There was a funny article on the BBC news a couple of weeks ago about the world hot dog-eating champion. He managed to eat 68 hot dogs. I think the most I could ever manage would be three bit I’m sure it would make me feel really sick!
There is an interesting expression in the fourth paragraph:
The first such hot dog eating contest was held in 1916, when the winner put away only 13 frankfurters.
‘Put away’ usually means to store something (Eg. I put away my pens in the drawer) but in this article it means to eat. Normally when we use ‘put away’ to mean ‘eat’ it is when someone eats a lot of food very fast. It’s quite a common informal phrasal verb.
The other interesting expression comes in the next paragraph:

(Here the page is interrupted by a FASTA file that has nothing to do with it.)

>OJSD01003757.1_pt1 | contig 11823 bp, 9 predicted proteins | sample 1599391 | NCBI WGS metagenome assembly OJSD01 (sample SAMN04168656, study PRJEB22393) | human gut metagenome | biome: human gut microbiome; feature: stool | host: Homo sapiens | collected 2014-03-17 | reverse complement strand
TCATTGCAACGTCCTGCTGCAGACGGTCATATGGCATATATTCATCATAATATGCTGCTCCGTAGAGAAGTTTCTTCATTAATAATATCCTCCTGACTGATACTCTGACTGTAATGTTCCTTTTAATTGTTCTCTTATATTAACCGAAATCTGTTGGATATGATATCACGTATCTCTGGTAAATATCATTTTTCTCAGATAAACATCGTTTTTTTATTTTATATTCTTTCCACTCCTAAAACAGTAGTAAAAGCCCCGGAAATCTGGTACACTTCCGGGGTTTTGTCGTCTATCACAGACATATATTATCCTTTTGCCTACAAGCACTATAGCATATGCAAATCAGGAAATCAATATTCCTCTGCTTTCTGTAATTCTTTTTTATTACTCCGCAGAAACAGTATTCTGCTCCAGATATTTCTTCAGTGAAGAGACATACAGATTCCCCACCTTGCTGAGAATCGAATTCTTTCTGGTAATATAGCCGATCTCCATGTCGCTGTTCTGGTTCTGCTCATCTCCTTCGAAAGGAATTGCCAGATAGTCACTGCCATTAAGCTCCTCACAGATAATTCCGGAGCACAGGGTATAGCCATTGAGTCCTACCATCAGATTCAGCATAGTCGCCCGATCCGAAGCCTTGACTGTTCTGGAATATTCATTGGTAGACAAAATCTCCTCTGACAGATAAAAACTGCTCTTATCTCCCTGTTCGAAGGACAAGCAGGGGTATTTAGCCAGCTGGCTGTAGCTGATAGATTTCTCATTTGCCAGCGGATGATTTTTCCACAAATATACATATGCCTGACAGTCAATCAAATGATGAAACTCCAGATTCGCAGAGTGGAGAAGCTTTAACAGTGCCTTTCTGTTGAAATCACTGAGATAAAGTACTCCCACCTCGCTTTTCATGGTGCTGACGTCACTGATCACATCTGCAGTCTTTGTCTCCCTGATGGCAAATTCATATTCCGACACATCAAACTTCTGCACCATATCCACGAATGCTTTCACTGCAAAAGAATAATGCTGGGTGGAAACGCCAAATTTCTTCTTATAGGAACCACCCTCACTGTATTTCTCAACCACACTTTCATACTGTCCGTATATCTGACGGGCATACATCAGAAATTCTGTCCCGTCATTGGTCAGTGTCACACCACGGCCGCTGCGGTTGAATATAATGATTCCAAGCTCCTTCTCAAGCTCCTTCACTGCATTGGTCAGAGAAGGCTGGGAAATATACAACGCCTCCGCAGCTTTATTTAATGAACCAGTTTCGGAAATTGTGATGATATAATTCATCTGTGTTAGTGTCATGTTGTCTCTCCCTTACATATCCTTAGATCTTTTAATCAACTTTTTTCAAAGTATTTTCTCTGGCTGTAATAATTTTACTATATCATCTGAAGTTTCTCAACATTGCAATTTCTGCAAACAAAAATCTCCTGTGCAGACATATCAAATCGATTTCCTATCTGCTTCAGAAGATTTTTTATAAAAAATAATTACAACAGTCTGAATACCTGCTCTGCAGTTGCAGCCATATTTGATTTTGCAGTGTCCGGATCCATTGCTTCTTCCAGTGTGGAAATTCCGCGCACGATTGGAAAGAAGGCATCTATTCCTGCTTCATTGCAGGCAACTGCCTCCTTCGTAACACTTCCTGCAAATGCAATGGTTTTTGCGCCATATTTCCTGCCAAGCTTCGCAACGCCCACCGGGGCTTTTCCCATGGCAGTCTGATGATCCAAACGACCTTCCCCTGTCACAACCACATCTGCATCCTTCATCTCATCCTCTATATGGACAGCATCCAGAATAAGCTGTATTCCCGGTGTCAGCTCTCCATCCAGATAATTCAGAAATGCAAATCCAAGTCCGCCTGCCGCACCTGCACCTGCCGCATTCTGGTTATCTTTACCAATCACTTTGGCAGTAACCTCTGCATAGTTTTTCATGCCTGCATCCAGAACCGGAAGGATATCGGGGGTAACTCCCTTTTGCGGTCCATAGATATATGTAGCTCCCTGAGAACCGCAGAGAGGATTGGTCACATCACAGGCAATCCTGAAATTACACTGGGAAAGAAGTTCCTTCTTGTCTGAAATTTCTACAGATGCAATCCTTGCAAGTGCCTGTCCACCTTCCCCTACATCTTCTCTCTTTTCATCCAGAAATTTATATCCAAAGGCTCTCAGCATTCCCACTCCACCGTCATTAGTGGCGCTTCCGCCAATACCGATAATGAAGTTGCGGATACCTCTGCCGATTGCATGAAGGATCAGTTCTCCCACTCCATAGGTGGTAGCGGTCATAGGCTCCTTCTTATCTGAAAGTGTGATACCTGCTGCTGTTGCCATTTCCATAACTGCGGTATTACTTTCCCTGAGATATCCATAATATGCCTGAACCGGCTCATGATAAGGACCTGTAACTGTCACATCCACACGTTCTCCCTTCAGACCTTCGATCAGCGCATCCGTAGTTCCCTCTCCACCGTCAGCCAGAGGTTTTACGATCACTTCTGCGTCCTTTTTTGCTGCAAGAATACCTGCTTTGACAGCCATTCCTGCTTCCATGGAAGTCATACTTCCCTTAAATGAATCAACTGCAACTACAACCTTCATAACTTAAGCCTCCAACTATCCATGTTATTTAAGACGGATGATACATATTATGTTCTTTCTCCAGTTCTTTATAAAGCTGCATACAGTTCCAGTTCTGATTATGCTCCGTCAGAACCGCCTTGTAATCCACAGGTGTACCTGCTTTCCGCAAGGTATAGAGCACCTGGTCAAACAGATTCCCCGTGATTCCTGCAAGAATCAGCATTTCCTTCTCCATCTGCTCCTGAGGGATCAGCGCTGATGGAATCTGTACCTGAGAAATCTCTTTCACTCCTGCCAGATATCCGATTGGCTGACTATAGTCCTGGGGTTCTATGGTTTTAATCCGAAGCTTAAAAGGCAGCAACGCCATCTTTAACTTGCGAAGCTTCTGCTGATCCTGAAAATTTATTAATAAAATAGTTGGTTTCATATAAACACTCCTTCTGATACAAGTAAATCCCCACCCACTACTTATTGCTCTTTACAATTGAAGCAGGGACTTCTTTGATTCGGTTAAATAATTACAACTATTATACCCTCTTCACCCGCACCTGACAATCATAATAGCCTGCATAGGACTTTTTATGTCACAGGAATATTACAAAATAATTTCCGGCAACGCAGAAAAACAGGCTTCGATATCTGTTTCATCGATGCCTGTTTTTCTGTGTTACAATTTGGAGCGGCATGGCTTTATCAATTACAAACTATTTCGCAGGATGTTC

The two men have gone gut-to-gut for almost a decade at the annual competition,
When two people are competing with each other, we often say they are going ‘head-to-head’ I think in this article the author has used ‘gut-to-gut’ because the competitors are using their ‘guts’ (stomachs) to compete.
Here are some other ‘-to-‘ expressions:
The meeting was held face-to-face.
(The participants were in the in the same room as each other.)
They danced cheek-to-cheek.
(They did a romantic dance with their faces close to each other.)
He and his father don’t see eye-to-eye on that matter.
(He doesn’t agree with his father on that matter.)
How many hot dogs could you eat? I think the most I could ever manage would be three bit I’m sure it would make me feel really sick!